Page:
Woolverton’s schedule of classes, preaching, editing, correspondence, and parish work allowed little time for writing. In 1984, he published his authoritative Colonial Anglicanism in North America, but the bulk of his publishing occurred after he left Trinity Church.

In 1995, he tapped previously unused primary sources to write The Education of Phillips Brooks, an engaging monograph on the formative years of the leading Episcopal preacher of the 19th century. Ten years later he published Robert H. Gardiner and the Reunification of Worldwide Christianity, reading 11,000 letters of his subject to do so. Praised for its “rich historical context, skilled analysis, and convincing interpretations,” it was the first biography of the layman who led an often reluctant Episcopal Church into the 20th-century ecumenical movement.

At the time of his death, Woolverton had completed A Christian and a Democrat. Not yet published, the study traces the New Deal not only to urgent economic and social needs but also to Franklin D. Roosevelt’s Christian heritage and belief. One reader described the manuscript as “something rare — an intellectual history of a president intermingled with politics, biography, religion, and other topics.”

In personal characteristics, Woolverton was kind, passionate, supportive, and faithful. “He loved to play the part of a gruff academic,” said his rector, the Rev. Nina Pooley of St. Bartholomew’s Church in Yarmouth, Maine. “But the smile on his face … would betray him every time.”

He had a well-developed sense of humor and a mischievous side. Pooley recalled that Woolverton wrote a collect. “Lord Jesus Christ,” it began, “as you chided the self-righteous, give us the gift of humor that we may know ourselves as you see us.” Gil Birney, a former student, remembers Woolverton advising seminary students that “the best solution to doubt is an armful of selfless tasks.”

If Woolverton was above all a teacher, he was also a churchman. Raised during the era of inter-party tensions, he represented — as Virginia Seminary long did — what one of his students described as “the old fashioned low-church position.”

In Grieb’s words, Woolverton’s church style stemmed from an “allergy to pompous, pretentious rites and people. He didn’t like the self-importance that infects some ecclesiastical life. He just wouldn’t have it.”

The Very Rev. William Stafford, his former colleague at VTS and an Anglo-Catholic, sees a link between Woolverton’s allegiance to the theology and ecclesiology of Karl Barth and to low-church Anglicanism. “Sovereign was his loyalty to the disrupting word of God in Jesus Christ,” Dean Stafford said. “His dislike of Anglo-Catholicism with its hierarchy of clergy, seven sacraments, images, tropes, gestures, chants, and symbols was that he thought it both obscured that Word … and disempowered the laity, the people of God, the real church.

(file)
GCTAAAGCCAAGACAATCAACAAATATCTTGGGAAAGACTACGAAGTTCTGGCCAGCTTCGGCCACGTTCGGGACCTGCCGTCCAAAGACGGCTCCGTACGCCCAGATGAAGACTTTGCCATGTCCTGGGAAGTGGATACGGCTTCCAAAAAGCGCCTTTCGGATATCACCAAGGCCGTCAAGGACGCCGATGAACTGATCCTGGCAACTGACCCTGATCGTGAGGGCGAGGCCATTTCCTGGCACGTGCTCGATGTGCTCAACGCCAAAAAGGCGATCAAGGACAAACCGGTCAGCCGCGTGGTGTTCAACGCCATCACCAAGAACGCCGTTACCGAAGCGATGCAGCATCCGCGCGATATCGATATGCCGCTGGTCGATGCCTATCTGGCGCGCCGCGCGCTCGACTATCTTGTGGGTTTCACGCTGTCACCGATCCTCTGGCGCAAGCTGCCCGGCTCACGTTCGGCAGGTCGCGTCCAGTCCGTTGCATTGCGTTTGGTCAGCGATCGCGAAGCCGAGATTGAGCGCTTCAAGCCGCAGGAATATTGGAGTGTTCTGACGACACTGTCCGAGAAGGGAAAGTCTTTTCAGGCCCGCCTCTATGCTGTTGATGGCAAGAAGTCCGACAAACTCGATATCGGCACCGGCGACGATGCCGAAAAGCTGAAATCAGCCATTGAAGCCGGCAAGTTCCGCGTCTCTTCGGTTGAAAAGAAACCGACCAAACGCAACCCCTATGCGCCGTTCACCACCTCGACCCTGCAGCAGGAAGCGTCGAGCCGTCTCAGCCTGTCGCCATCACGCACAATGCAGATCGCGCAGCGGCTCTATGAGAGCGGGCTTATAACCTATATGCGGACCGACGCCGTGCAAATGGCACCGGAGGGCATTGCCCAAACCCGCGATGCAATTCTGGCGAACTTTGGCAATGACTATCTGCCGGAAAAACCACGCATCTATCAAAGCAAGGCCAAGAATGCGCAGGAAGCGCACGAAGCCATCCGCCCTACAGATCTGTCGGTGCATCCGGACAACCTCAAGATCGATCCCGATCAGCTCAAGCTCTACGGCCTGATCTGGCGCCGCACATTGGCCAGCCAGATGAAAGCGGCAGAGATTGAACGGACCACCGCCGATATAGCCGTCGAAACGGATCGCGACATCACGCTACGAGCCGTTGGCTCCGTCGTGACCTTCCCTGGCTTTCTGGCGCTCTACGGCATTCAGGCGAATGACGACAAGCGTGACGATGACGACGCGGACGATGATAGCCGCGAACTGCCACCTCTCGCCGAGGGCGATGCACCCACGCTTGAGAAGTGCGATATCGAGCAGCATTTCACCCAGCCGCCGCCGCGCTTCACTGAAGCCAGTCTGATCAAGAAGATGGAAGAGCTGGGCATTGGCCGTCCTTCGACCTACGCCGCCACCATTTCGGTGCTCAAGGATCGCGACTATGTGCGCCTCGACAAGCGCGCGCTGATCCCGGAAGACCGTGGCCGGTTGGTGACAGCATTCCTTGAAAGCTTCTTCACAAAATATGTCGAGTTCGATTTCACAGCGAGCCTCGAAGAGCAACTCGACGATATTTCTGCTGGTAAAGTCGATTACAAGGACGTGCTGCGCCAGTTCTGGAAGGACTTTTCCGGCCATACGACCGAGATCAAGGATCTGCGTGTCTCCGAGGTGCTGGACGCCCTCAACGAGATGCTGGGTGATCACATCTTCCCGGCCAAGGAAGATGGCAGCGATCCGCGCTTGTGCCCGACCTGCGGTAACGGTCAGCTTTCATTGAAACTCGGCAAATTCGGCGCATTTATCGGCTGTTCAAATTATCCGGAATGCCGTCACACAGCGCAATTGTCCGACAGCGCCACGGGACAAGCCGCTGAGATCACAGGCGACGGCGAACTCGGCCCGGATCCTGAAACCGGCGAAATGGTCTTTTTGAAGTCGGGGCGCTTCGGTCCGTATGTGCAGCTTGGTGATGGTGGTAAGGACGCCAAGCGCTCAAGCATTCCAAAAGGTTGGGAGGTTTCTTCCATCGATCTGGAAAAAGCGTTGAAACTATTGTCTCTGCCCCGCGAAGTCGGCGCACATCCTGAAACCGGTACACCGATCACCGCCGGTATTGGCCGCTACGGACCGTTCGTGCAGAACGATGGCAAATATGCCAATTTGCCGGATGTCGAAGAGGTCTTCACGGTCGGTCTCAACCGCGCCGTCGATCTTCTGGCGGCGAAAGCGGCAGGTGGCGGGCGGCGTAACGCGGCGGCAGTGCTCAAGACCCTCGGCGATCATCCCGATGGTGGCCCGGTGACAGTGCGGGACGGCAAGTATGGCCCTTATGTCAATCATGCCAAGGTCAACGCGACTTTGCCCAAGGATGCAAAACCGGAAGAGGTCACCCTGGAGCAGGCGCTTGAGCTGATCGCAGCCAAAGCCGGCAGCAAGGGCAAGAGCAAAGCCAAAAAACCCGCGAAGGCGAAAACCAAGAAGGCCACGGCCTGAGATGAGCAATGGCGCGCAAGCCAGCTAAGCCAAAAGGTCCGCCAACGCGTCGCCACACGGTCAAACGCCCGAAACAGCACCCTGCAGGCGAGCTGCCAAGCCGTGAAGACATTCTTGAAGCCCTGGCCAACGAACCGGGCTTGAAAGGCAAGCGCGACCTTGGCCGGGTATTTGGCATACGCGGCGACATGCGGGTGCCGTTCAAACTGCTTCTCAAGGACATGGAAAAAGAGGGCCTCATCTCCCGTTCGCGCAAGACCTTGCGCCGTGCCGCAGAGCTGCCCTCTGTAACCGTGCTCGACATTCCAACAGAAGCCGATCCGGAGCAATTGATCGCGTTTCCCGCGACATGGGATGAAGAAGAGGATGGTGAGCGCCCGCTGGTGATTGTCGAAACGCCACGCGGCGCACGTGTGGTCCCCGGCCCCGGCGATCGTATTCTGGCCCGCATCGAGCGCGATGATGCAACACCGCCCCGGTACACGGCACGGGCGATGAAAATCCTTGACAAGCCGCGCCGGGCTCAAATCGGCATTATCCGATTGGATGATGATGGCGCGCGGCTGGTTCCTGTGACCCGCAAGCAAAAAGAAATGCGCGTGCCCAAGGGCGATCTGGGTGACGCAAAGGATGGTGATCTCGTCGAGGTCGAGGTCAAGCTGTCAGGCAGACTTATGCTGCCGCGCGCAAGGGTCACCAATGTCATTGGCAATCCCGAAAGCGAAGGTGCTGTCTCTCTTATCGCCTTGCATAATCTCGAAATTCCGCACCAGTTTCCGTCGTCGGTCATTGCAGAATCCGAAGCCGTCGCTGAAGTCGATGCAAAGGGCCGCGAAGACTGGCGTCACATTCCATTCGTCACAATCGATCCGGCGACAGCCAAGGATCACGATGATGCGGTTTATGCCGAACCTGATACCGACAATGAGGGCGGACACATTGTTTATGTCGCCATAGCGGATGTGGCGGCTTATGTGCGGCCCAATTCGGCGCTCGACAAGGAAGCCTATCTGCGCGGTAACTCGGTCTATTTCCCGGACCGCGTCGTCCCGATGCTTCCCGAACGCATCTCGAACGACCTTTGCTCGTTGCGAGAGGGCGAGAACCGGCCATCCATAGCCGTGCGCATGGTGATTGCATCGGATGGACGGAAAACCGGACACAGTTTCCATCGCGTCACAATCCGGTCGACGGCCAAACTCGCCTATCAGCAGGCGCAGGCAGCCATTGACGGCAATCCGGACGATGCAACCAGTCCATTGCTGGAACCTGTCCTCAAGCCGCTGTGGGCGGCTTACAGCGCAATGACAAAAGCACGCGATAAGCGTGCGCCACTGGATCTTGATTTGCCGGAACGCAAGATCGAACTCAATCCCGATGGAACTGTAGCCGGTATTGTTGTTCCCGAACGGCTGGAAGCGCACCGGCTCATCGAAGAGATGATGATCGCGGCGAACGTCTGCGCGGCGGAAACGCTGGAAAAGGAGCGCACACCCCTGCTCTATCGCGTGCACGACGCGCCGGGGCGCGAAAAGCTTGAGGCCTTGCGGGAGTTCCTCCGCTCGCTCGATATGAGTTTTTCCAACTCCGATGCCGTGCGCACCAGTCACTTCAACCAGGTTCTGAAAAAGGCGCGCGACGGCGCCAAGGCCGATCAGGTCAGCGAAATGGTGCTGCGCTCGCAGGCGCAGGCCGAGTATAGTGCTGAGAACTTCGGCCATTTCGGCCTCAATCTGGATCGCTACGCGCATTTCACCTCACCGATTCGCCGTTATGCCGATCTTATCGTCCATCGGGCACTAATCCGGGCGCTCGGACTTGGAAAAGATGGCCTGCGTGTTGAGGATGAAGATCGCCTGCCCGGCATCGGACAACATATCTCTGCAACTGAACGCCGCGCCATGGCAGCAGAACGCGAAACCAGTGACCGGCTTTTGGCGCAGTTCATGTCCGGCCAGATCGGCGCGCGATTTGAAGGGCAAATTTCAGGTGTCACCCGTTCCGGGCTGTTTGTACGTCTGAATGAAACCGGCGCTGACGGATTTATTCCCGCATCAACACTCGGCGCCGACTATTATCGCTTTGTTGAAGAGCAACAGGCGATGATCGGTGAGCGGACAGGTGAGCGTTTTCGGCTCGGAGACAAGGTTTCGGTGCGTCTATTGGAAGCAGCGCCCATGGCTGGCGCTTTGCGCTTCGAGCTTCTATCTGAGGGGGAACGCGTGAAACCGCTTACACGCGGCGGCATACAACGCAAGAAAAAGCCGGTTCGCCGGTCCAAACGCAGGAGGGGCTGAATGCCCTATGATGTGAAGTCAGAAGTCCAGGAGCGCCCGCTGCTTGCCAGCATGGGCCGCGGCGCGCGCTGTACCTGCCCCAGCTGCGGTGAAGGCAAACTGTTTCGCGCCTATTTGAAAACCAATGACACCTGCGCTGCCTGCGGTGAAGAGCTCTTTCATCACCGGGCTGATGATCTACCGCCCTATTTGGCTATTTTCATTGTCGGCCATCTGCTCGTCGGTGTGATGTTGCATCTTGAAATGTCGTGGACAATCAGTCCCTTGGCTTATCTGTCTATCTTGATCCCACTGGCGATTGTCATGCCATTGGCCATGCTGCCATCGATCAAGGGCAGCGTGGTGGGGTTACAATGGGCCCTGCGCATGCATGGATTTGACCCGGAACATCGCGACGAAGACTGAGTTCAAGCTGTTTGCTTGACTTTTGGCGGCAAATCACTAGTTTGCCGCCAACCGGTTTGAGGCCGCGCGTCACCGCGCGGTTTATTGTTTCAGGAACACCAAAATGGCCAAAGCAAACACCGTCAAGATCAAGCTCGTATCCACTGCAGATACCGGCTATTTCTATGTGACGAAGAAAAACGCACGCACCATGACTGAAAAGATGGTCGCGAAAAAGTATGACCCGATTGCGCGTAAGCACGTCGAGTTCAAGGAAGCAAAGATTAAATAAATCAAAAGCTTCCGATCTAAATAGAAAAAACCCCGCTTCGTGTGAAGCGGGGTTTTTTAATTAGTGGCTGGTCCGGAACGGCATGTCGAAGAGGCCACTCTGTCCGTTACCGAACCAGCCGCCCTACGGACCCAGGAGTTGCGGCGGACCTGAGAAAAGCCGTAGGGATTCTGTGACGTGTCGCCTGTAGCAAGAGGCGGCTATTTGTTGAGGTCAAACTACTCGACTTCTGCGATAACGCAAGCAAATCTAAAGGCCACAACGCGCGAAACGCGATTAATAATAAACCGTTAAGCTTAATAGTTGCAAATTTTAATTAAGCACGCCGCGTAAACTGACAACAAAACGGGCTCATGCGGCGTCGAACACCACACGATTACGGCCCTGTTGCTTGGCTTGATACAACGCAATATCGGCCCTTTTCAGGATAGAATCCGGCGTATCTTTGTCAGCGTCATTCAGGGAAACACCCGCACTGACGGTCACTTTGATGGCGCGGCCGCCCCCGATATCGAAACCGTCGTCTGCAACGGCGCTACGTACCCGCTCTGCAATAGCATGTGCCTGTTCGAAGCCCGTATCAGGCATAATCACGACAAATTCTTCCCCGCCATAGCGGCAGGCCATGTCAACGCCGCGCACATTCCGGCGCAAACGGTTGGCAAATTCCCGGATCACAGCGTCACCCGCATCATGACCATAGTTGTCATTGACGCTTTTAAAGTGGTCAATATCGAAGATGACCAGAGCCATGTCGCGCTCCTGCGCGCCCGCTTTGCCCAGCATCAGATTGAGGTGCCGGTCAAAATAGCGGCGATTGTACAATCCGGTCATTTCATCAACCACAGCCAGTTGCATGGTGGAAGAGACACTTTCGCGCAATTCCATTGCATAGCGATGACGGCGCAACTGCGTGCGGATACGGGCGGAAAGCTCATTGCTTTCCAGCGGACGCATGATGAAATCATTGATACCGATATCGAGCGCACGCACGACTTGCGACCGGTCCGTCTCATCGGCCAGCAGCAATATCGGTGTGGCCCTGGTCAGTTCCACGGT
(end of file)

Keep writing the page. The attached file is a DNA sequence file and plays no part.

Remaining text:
“John loved teaching, loved students, loved beauty, so long as beauty did not become a Pelagian means of ascent to God,” Stafford said.

Many things mattered greatly to Woolverton. He was profoundly concerned with Christian theology. He took social justice seriously, as he did American politics. And in an interesting way, he tended to oppose (as prior generations of Virginia churchmen had) excessive worldliness on the part of Episcopalians.

In 1984, Virginia Theological Seminary awarded Woolverton the honorary degree of Doctor of Divinity. The board’s citation declared:

For a quarter of a century you taught Church History at Virginia Seminary … inspiring generations of students with your learning, passion, and wit.

In those twenty-five years, and since, you have shown us that your heart is in the Protestant Reformation, your scholarship in the Protestant Episcopal Church, your citizenship in this present protesting age, and your authority in the obedient Christ. …

As a scholar, teacher … editor … and pastor, you exemplify the best in the tradition of this school.

Six weeks before his death, Woolverton was still running a mile every day in Maine. A statement attributed to several Anglican writers goes: “These evangelicals die well.” John Woolverton died surrounded by Charles, Mary, Susan, and Arthur, his four children. “We sang hymns” in the final days, Arthur wrote. “We laughed, and we cried.”

David L. Holmes is Walter G. Mason Professor of Religious Studies, Emeritus, at the College of William and Mary. His books include A Brief History of the Episcopal Church and The Faiths of the Postwar Presidents: From Truman to Obama.

Images: John Woolverton as a young man (courtesy David L. Holmes) and upon his retirement in 2007 as editor of Anglican and Episcopal History (Historical Society of the Episcopal Church).